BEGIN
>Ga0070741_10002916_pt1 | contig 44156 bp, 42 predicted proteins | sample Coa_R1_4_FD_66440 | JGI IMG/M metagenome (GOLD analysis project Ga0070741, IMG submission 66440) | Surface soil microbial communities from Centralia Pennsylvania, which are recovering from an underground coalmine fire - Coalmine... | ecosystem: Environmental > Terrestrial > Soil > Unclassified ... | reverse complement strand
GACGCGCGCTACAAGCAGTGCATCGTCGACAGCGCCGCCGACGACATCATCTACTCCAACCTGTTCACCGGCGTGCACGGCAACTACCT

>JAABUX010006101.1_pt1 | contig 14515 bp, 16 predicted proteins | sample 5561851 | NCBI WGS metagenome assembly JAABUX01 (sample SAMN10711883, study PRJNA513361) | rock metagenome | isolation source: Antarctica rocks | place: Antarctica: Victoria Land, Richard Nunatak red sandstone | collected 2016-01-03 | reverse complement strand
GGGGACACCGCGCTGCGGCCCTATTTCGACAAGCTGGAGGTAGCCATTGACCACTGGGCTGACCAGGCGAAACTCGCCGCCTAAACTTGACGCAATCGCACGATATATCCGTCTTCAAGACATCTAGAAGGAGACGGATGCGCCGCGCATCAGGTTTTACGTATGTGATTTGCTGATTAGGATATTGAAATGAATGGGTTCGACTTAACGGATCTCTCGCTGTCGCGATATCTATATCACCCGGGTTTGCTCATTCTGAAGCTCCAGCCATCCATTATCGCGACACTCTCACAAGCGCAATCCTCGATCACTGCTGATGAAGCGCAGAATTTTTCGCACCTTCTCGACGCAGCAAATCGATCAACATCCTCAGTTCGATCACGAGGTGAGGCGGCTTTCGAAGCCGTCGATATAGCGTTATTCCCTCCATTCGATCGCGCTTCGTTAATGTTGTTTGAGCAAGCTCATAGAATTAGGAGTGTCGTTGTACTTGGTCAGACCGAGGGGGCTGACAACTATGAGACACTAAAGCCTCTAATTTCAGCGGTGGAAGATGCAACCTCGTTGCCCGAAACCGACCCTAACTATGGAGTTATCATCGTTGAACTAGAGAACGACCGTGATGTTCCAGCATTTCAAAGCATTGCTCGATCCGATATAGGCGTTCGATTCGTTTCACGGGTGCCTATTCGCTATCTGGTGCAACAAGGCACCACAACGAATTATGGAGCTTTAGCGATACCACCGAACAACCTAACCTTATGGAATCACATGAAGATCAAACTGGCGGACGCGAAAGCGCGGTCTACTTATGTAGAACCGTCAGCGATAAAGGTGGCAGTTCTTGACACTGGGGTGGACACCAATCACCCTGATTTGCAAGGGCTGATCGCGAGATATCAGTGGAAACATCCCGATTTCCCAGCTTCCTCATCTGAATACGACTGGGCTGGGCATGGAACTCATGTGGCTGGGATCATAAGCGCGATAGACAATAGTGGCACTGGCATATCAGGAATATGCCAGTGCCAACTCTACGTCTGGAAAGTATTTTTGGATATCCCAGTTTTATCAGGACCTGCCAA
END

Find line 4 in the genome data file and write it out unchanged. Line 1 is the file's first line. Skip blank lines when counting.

GGGGACACCGCGCTGCGGCCCTATTTCGACAAGCTGGAGGTAGCCATTGACCACTGGGCTGACCAGGCGAAACTCGCCGCCTAAACTTGACGCAATCGCACGATATATCCGTCTTCAAGACATCTAGAAGGAGACGGATGCGCCGCGCATCAGGTTTTACGTATGTGATTTGCTGATTAGGATATTGAAATGAATGGGTTCGACTTAACGGATCTCTCGCTGTCGCGATATCTATATCACCCGGGTTTGCTCATTCTGAAGCTCCAGCCATCCATTATCGCGACACTCTCACAAGCGCAATCCTCGATCACTGCTGATGAAGCGCAGAATTTTTCGCACCTTCTCGACGCAGCAAATCGATCAACATCCTCAGTTCGATCACGAGGTGAGGCGGCTTTCGAAGCCGTCGATATAGCGTTATTCCCTCCATTCGATCGCGCTTCGTTAATGTTGTTTGAGCAAGCTCATAGAATTAGGAGTGTCGTTGTACTTGGTCAGACCGAGGGGGCTGACAACTATGAGACACTAAAGCCTCTAATTTCAGCGGTGGAAGATGCAACCTCGTTGCCCGAAACCGACCCTAACTATGGAGTTATCATCGTTGAACTAGAGAACGACCGTGATGTTCCAGCATTTCAAAGCATTGCTCGATCCGATATAGGCGTTCGATTCGTTTCACGGGTGCCTATTCGCTATCTGGTGCAACAAGGCACCACAACGAATTATGGAGCTTTAGCGATACCACCGAACAACCTAACCTTATGGAATCACATGAAGATCAAACTGGCGGACGCGAAAGCGCGGTCTACTTATGTAGAACCGTCAGCGATAAAGGTGGCAGTTCTTGACACTGGGGTGGACACCAATCACCCTGATTTGCAAGGGCTGATCGCGAGATATCAGTGGAAACATCCCGATTTCCCAGCTTCCTCATCTGAATACGACTGGGCTGGGCATGGAACTCATGTGGCTGGGATCATAAGCGCGATAGACAATAGTGGCACTGGCATATCAGGAATATGCCAGTGCCAACTCTACGTCTGGAAAGTATTTTTGGATATCCCAGTTTTATCAGGACCTGCCAA